They are of opinion that the Raja, by consenting to the terms of the order of the High Court of Calcutta dated 22nd March 1926, did not render it impossible for him to grant a lease in accordance with the terms of the consent decree, dated 15th February 1926, and they are further of opinion that in fact the Raja was prepared and did offer to grant a lease in accordance with the said consent decree.
It is necessary to refer again to the terms of the said consent decree dated 15th February 1926. It provided among other matters, that if the Raja, according to the order of the Calcutta High Court, dated 10th February 1926, executed a patta in terms of the agreement ..... the appellant would not be competent to realise the decree money from the Raja.
The important words relating to the question now under consideration are,
"According to the order of the Honourable Calcutta High Court dated 10th February 1926."
On reference to the order of 10th February 1926, which was made in the Ranees' suit against the Raja, it appears that permission was thereby granted to the Raja to grant a lease to the appellant on the terms mentioned in the petition, subject to the conditions therein stated. There is no suggestion that the terms of the draft patta were not in accordance with the terms mentioned in the petition. What, then, were the conditions? They have already been fully stated.
Nothing turns upon the first condition. The second amounts to an undertaking by the Raja to bring into Court the rents and royalties which he may receive under the lease. The third refers to two undertakings by the Raja, viz., (a) that he will procure within a month the report therein mentioned and (b) that he will furnish security within a fortnight of the date of the report to the satisfaction of the Court for the amounts so reported. The Raja gave these undertakings. Upon the Raja giving these undertakings, the conditions imposed by the Court were fulfilled and the permission to grant a lease became complete and effective.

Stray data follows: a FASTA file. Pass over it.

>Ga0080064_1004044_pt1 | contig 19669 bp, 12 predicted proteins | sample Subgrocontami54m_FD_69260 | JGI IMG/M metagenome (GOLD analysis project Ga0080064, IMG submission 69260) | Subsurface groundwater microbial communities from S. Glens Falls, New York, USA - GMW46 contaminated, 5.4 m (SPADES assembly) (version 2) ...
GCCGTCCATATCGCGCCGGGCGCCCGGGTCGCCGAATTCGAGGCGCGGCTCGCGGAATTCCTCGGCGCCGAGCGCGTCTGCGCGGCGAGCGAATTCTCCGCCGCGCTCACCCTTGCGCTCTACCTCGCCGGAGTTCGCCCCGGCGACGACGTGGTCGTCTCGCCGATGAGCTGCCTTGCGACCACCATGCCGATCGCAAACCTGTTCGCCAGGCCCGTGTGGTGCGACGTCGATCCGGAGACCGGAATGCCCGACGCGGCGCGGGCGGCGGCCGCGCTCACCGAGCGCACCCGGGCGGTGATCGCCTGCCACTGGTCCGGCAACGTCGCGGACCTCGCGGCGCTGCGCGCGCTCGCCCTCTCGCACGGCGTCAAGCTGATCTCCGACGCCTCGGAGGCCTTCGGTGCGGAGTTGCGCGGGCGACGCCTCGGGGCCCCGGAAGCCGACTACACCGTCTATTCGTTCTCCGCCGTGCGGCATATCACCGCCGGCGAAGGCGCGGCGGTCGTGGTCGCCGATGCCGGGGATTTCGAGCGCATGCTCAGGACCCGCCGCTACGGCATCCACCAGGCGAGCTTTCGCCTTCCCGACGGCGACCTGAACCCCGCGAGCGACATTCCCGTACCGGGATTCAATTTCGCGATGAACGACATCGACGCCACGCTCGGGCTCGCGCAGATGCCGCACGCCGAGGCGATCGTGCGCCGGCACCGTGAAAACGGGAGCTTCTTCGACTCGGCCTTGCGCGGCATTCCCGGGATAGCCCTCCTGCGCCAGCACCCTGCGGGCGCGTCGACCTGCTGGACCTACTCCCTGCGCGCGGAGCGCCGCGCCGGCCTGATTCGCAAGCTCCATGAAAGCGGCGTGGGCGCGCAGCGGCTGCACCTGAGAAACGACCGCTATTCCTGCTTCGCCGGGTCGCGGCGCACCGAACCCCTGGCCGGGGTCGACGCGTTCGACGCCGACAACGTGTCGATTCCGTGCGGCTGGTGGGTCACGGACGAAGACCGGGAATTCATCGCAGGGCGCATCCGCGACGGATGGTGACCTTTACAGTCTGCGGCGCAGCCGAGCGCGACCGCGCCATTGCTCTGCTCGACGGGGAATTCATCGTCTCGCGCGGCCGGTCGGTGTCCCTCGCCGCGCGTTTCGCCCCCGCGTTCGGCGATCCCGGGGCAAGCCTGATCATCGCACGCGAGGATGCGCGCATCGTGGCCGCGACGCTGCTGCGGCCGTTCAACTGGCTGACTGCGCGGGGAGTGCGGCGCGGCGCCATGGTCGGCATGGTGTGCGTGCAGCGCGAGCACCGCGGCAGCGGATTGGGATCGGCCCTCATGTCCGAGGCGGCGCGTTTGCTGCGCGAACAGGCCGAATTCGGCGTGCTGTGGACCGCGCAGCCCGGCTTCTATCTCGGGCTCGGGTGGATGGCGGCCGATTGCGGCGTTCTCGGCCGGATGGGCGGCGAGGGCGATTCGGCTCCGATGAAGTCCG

It so happened that the report was to the effect that no coal could possibly be extracted within three years and consequently the High Court of Calcutta directed, on 22nd March 1920, that no security need then be given; but in order to protect the interests of the Ranees, and with the consent of the Raja, liberty to apply was given to the Ranees. The liberty to apply so granted, to the Ranees did not in any way affect or invalidate the permission to grant a lease which the Court had given to the Raja on 10th February 1926, and which became effectual when he gave the undertakings required by the Court.
If the Raja had failed to carry out the undertakings given by him, or any of them, the Raja might have become liable to the sanction of the Court, but the validity of the lease, if granted by him with the permission of the Court, would not have been affected thereby. For these reasons their Lordships are of opinion that the decree of the High Court was correct, and that this appeal should be dismissed with costs. They will humbly advise His Majesty accordingly.